61.
Structural load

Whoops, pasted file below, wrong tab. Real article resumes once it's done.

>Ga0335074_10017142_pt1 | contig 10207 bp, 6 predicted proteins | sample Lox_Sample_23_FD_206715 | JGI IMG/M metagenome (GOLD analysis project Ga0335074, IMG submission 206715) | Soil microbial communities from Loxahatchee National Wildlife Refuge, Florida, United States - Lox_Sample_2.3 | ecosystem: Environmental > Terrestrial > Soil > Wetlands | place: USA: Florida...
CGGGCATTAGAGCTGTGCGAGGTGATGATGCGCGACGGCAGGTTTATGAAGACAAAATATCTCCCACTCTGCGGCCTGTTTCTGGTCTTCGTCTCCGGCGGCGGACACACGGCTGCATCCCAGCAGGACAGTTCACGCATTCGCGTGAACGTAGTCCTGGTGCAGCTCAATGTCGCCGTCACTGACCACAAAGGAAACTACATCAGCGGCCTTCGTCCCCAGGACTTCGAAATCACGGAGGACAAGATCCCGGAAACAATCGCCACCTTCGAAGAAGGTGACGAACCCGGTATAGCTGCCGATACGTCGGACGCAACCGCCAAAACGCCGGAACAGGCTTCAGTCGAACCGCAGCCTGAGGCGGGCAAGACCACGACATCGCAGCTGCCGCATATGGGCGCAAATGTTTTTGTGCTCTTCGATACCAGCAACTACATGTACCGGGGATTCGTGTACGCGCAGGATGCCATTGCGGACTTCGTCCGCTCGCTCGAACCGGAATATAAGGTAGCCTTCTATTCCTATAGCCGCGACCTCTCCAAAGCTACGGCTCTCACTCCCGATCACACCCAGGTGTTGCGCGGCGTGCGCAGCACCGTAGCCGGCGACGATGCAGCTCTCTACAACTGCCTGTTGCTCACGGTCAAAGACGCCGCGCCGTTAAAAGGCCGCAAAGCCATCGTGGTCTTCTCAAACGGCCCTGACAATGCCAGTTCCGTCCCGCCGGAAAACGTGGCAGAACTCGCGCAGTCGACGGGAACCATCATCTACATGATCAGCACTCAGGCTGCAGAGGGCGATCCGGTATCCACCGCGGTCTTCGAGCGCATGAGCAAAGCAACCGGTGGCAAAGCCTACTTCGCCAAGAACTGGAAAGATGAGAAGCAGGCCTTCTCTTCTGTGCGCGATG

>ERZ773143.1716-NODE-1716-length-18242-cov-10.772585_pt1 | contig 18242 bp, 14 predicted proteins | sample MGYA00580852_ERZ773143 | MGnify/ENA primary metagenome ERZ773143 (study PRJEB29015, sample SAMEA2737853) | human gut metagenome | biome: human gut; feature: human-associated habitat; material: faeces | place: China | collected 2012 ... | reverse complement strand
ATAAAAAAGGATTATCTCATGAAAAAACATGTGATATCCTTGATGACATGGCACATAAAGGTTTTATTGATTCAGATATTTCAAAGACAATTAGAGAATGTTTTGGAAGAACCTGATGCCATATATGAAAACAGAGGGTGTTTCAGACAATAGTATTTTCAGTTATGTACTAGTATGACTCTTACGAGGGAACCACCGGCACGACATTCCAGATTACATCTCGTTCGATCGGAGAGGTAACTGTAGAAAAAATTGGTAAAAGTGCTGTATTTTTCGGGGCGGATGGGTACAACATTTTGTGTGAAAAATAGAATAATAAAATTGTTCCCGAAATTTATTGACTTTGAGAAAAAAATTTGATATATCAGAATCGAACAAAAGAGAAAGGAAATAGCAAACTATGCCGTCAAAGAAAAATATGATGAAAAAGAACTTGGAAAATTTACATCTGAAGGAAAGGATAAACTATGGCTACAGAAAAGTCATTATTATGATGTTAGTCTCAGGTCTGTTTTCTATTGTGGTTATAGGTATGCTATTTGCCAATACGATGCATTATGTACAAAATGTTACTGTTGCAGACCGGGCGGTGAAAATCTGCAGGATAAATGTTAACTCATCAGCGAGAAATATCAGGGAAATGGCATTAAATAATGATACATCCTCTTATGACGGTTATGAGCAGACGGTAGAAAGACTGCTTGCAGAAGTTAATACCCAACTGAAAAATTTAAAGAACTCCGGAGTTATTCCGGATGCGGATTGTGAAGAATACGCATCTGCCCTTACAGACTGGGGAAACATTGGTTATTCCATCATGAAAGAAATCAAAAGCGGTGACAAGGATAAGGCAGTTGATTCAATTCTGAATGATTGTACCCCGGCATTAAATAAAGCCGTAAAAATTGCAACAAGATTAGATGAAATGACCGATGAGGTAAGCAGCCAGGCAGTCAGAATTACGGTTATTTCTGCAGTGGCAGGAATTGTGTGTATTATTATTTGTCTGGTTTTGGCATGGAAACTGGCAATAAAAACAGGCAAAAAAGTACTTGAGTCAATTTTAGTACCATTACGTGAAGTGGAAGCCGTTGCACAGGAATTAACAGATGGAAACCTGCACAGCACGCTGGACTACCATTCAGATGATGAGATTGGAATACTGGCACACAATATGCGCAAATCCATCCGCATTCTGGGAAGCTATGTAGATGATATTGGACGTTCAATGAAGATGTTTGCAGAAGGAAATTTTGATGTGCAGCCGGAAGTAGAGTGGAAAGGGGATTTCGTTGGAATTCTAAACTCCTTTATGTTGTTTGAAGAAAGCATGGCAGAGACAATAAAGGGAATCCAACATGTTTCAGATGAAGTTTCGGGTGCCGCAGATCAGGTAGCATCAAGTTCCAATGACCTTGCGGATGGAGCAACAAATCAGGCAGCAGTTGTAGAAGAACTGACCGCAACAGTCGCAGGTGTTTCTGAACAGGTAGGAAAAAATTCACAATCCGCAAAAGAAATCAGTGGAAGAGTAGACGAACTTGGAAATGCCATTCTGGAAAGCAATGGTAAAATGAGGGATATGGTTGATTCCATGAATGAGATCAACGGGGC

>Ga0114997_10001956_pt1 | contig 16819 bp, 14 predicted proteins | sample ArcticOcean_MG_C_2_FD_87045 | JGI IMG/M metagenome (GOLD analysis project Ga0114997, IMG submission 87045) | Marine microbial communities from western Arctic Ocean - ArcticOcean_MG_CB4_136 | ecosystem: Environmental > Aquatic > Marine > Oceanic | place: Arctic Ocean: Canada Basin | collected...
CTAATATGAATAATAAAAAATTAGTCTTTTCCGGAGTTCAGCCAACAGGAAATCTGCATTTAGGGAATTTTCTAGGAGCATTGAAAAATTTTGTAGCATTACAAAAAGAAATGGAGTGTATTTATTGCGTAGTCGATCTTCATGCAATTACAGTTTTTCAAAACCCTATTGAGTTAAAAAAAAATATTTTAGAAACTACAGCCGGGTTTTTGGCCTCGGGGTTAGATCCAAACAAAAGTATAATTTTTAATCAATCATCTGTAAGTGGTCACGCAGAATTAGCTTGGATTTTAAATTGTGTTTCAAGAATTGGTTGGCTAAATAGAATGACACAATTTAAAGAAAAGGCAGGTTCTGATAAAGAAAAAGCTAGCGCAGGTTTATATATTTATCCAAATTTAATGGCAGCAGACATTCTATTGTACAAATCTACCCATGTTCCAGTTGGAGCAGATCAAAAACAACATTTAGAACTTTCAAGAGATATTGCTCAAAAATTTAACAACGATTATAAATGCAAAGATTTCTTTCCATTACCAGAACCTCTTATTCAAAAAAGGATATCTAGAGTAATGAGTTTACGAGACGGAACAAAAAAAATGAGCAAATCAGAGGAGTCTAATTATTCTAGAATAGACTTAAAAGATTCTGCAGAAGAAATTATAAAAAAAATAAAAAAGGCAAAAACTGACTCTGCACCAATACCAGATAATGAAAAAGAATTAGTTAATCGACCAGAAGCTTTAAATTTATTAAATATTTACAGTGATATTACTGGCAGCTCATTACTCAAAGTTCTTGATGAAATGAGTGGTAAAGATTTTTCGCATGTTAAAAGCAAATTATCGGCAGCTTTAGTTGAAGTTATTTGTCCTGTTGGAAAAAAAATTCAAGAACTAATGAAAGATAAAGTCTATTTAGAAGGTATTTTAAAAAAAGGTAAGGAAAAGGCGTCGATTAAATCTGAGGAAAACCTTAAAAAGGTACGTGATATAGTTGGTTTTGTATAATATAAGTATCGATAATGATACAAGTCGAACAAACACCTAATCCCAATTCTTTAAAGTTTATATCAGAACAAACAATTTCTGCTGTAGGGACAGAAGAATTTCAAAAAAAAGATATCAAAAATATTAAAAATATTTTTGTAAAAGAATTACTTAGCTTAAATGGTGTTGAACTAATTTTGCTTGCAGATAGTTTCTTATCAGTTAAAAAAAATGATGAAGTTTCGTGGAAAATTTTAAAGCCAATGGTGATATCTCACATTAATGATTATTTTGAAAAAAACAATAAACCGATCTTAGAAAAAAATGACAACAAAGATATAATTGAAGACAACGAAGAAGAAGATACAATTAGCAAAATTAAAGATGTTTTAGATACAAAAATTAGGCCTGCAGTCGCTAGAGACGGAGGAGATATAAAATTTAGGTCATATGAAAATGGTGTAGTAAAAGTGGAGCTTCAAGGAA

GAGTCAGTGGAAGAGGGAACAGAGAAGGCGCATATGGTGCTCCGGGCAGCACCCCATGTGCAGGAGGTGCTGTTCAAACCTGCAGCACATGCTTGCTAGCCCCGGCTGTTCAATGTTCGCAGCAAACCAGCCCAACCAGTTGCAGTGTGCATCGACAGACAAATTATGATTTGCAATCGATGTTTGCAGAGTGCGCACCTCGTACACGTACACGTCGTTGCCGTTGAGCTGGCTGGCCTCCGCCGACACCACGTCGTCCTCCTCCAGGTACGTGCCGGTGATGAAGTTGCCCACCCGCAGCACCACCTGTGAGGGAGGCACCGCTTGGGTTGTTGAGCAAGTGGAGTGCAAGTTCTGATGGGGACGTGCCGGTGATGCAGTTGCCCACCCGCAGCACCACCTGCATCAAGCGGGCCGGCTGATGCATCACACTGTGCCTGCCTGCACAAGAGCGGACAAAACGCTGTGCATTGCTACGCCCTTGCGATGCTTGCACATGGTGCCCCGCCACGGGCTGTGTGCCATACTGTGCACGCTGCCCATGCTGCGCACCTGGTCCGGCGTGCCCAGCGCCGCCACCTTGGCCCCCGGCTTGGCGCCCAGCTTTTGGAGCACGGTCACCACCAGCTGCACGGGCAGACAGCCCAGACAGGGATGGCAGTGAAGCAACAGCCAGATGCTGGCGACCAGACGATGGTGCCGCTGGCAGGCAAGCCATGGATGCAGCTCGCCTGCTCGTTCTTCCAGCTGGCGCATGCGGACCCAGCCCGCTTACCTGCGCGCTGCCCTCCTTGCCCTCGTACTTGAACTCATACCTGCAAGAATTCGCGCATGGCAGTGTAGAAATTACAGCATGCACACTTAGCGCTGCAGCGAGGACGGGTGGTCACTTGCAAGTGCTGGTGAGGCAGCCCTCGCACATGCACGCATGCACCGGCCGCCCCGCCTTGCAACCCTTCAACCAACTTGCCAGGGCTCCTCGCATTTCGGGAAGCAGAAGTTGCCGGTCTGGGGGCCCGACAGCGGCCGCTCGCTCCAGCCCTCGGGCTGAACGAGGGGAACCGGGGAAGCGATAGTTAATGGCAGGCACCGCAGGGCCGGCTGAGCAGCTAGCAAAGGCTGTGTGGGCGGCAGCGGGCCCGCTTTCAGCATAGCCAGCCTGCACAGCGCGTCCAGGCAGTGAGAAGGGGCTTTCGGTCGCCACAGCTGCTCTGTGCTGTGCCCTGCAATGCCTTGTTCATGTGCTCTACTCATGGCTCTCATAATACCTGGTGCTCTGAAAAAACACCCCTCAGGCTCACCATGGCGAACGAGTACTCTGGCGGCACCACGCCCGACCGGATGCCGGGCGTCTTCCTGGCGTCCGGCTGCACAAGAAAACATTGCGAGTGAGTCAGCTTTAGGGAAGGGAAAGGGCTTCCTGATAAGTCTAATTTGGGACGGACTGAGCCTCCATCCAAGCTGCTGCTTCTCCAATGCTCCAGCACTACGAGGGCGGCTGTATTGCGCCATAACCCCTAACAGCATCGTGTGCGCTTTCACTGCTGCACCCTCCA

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Structural loads or actions are forces, deformations, or accelerations applied to a structure or its components. Loads cause stresses, deformations, and displacements in structures, assessment of their effects is carried out by the methods of structural analysis. Excess load or overloading may cause failure, and hence such possibility should be either considered in the design or strictly controlled. Mechanical structures, such as aircraft, satellites, rockets, space stations, ships, engineers often evaluate structural loads based upon published regulations, contracts, or specifications. Accepted technical standards are used for testing and inspection. Dead loads are static forces that are constant for an extended time. They can be in tension or compression, the term can refer to a laboratory test method or to the normal usage of a material or structure. Live loads are usually unstable or moving loads and these dynamic loads may involve considerations such as impact, momentum, vibration, slosh dynamics of fluids, etc. An impact load is one time of application on a material is less than one-third of the natural period of vibration of that material. Cyclic loads on a structure can lead to damage, cumulative damage. These loads can be repeated loadings on a structure or can be due to vibration, structural loads are an important consideration in the design of buildings. Building codes require that structures be designed and built to safely resist all actions that they are likely to face during their service life, minimum loads or actions are specified in these building codes for types of structures, geographic locations, usage and materials of construction. Structural loads are split into categories by their originating cause, in terms of the actual load on a structure, there is no difference between dead or live loading, but the split occurs for use in safety calculations or ease of analysis on complex models. To meet the requirement that design strength be higher than maximum loads, building codes prescribe that, for structural design and these load factors are, roughly, a ratio of the theoretical design strength to the maximum load expected in service. The dead load includes loads that are constant over time, including the weight of the structure itself. The roof is also a dead load, dead loads are also known as permanent or static loads. Building materials are not dead loads until constructed in permanent position, iS875-1987 give unit weight of building materials, parts, components. Live loads, or imposed loads, are temporary, of short duration and these dynamic loads may involve considerations such as impact, momentum, vibration, slosh dynamics of fluids and material fatigue